Case Study 1: the rower with right-sided upper-chest pain
Barbara is 50 years old and just loves to row. She rows five mornings a week for up to 90 minutes a time, as well doing a gym programme a couple of times a week that she designed herself. On top of that, she works full-time and looks after her family. Barbara presented to physiotherapy two months before she was due to compete at a major event with a three-week history of right-sided upper-chest pain when rowing, that was getting worse. She has twice had rib stress fractures anterolaterally on the left side and reports always feeling some pain around that area when she rows. Barbara was understandably concerned that she might have stress fractures on the right side. The area on the right where she was feeling pain was not the typical area for stress fractures and she was not tender on palpation through that area. Examination revealed marked tenderness through the right costovertebral joints from T3-7 and limited thoracic extension and rotation to the right.
The diagnosis was made a lot easier when mobilising the costovertebral joints reproduced the right-sided chest pain. Barbara breathed a sigh of relief when I explained to her that I didn’t think she had stress fractures on the right. In fact, she was suffering from a referral of pain from her costo-vertebral joints that related to her limitation of movement in the thoracic spine.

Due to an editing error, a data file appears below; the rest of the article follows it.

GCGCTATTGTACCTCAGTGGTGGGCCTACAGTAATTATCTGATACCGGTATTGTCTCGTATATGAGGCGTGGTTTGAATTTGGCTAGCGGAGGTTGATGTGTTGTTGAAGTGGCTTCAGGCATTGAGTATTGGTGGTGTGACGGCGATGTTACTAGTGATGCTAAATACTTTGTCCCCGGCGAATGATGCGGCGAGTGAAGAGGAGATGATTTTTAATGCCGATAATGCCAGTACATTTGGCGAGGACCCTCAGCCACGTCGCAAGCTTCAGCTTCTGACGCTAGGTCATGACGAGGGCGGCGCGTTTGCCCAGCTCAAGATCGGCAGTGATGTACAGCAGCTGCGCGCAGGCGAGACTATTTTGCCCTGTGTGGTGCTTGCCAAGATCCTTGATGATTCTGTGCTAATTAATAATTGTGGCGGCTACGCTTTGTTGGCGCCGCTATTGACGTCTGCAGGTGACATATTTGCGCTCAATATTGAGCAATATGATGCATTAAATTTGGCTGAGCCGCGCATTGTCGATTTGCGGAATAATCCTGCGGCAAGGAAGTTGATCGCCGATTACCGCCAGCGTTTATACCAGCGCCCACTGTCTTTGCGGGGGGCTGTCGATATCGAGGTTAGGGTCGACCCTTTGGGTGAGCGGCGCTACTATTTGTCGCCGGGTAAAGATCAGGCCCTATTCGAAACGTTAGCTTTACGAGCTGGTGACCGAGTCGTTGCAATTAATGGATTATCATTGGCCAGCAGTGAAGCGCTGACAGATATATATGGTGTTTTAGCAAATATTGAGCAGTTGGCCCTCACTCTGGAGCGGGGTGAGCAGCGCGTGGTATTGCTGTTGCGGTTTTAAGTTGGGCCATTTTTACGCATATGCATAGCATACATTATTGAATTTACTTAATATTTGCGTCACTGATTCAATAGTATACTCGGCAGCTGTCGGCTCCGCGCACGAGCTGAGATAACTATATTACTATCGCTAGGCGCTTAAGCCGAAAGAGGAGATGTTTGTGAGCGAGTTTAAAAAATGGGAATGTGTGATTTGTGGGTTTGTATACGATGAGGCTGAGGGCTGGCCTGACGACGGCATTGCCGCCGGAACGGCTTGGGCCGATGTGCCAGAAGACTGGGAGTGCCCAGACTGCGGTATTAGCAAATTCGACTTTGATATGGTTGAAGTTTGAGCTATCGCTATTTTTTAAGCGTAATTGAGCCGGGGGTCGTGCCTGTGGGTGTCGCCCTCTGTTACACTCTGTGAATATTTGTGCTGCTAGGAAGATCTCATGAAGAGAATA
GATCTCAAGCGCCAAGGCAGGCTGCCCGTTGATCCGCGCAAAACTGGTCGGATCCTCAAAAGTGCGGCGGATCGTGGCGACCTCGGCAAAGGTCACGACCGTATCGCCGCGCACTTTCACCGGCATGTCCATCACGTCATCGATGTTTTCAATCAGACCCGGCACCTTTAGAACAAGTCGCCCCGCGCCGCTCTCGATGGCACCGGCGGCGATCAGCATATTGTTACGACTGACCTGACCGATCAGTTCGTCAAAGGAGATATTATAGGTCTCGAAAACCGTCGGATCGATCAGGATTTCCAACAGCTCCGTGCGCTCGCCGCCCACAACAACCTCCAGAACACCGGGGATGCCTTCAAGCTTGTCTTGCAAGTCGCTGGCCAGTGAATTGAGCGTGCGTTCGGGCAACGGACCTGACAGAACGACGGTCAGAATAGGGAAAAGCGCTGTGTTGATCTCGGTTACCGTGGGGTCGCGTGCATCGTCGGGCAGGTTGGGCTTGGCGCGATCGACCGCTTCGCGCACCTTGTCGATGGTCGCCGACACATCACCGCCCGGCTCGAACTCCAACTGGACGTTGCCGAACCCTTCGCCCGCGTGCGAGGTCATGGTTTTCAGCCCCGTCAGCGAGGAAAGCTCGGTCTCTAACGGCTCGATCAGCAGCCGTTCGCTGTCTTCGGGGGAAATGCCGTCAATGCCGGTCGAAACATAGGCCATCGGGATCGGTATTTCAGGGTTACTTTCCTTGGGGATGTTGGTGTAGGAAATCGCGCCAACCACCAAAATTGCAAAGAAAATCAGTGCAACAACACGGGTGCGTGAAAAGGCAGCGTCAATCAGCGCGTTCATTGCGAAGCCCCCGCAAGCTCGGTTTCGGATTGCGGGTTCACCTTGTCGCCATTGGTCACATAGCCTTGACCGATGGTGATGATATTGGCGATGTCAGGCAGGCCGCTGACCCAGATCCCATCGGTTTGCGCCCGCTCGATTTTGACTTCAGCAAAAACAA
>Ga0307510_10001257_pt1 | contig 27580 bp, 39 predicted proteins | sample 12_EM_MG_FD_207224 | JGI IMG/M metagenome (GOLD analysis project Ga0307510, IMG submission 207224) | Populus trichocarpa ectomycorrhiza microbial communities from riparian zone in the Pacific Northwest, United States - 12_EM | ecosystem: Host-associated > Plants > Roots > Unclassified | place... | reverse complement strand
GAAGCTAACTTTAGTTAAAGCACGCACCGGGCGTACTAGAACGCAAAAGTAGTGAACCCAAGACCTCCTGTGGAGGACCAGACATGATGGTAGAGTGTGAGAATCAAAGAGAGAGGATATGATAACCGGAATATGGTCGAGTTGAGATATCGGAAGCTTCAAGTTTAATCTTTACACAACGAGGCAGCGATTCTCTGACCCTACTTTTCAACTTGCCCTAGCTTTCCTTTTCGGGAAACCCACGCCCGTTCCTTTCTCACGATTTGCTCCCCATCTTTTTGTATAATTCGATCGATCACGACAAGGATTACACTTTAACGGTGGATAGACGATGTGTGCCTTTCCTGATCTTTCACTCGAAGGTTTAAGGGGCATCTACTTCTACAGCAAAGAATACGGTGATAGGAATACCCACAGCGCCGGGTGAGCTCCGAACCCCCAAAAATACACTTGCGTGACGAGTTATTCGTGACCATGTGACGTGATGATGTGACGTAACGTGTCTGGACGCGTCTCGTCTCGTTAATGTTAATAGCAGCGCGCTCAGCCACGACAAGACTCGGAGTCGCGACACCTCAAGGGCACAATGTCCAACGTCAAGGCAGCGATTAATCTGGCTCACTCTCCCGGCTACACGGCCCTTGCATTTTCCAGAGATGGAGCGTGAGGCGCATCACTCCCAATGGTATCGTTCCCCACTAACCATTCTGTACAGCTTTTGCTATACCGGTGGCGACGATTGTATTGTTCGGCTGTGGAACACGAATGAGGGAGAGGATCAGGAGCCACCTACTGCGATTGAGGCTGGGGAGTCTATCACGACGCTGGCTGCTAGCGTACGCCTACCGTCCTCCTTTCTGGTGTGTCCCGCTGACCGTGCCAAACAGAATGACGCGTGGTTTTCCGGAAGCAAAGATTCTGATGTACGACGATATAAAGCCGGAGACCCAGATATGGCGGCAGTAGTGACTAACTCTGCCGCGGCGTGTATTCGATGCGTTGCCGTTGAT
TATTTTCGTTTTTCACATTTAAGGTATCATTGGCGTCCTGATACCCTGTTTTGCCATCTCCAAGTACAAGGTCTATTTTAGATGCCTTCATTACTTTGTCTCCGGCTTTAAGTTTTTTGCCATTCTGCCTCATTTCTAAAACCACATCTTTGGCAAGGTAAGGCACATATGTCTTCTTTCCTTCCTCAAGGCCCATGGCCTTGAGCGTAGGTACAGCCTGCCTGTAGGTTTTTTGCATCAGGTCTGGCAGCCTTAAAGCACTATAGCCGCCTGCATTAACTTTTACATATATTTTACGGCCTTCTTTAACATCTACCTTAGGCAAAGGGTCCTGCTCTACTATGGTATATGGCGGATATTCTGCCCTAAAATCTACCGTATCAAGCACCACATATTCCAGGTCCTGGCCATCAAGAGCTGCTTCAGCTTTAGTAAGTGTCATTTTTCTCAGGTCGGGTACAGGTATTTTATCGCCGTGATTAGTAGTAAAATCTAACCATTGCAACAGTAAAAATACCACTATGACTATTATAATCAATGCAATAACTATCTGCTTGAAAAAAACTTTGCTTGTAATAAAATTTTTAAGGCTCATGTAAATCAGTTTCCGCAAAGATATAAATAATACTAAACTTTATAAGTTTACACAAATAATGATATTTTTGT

Management from here was relatively simple. Barbara rested for two days while we got in and loosened up the area with trigger points to the overlying muscle and joint mobilisations to the costovertebral and facet joints. Barbara felt a significant decrease in pain the next time she rowed. She was convinced that she needed to get flexible in her thoracic spine, and keep it that way, if she was to continue to enjoy rowing.
We started her on regular stretches to improve her extension and rotation and self-trigger pointing over a tennis ball to decrease the muscle tension over the joints. Her new friend became the thoracic wedge, which is designed to increase extension range of movement. The wedge is a hard piece of moulded rubber that you place on the ground with a groove cut away for your spine to sit in. You lie on the ground with the wedge sitting between your shoulder blades and arch over it. The same can be done with two tennis balls taped together. It is a good idea to do this before stretching.
Barbara coincidently started to feel less pain in her ribs on the left side. We progressed her treatment to include mobilising all of the stiff areas in her thoracic spine and some remedial massage therapy to help speed up the process. Within three weeks, Barbara was not feeling pain anywhere in her thoracic spine or ribs when she rowed. This was for the first time in years. She was obviously determined to keep it that way. Her new training programme includes flexibility exercises for her thoracic spine, regular massage therapy and a new gym programme (from an experienced strength and conditioning specialist) that concentrates on her upper-back strength, scapula stability and core stability.